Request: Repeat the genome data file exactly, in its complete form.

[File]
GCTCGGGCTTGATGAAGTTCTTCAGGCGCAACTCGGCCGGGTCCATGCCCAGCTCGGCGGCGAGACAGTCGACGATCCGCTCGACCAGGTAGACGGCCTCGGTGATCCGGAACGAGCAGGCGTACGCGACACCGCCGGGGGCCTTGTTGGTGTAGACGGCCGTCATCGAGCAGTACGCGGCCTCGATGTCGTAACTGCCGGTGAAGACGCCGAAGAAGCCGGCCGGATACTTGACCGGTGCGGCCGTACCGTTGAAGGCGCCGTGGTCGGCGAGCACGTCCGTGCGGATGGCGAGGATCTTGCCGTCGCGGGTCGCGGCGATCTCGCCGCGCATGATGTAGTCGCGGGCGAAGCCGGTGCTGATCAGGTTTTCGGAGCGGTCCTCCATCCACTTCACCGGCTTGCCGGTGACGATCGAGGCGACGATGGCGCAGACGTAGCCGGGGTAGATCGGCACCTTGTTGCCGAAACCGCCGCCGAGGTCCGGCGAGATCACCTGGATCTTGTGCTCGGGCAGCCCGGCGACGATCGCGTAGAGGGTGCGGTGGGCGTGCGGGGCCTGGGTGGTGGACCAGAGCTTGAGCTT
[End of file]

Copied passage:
GCTCGGGCTTGATGAAGTTCTTCAGGCGCAACTCGGCCGGGTCCATGCCCAGCTCGGCGGCGAGACAGTCGACGATCCGCTCGACCAGGTAGACGGCCTCGGTGATCCGGAACGAGCAGGCGTACGCGACACCGCCGGGGGCCTTGTTGGTGTAGACGGCCGTCATCGAGCAGTACGCGGCCTCGATGTCGTAACTGCCGGTGAAGACGCCGAAGAAGCCGGCCGGATACTTGACCGGTGCGGCCGTACCGTTGAAGGCGCCGTGGTCGGCGAGCACGTCCGTGCGGATGGCGAGGATCTTGCCGTCGCGGGTCGCGGCGATCTCGCCGCGCATGATGTAGTCGCGGGCGAAGCCGGTGCTGATCAGGTTTTCGGAGCGGTCCTCCATCCACTTCACCGGCTTGCCGGTGACGATCGAGGCGACGATGGCGCAGACGTAGCCGGGGTAGATCGGCACCTTGTTGCCGAAACCGCCGCCGAGGTCCGGCGAGATCACCTGGATCTTGTGCTCGGGCAGCCCGGCGACGATCGCGTAGAGGGTGCGGTGGGCGTGCGGGGCCTGGGTGGTGGACCAGAGCTTGAGCTT